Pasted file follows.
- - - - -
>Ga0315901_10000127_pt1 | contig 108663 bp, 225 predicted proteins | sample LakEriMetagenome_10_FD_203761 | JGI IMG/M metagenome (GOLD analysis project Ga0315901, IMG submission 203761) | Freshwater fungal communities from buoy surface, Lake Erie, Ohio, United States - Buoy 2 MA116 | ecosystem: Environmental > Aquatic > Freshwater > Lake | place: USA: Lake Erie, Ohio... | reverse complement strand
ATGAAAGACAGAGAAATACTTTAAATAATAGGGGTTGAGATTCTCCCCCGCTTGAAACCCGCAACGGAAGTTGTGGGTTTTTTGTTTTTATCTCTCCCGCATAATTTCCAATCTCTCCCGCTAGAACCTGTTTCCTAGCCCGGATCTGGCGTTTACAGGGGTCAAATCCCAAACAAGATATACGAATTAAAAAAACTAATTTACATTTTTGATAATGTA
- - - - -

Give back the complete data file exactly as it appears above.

>Ga0315901_10000127_pt1 | contig 108663 bp, 225 predicted proteins | sample LakEriMetagenome_10_FD_203761 | JGI IMG/M metagenome (GOLD analysis project Ga0315901, IMG submission 203761) | Freshwater fungal communities from buoy surface, Lake Erie, Ohio, United States - Buoy 2 MA116 | ecosystem: Environmental > Aquatic > Freshwater > Lake | place: USA: Lake Erie, Ohio... | reverse complement strand
ATGAAAGACAGAGAAATACTTTAAATAATAGGGGTTGAGATTCTCCCCCGCTTGAAACCCGCAACGGAAGTTGTGGGTTTTTTGTTTTTATCTCTCCCGCATAATTTCCAATCTCTCCCGCTAGAACCTGTTTCCTAGCCCGGATCTGGCGTTTACAGGGGTCAAATCCCAAACAAGATATACGAATTAAAAAAACTAATTTACATTTTTGATAATGTA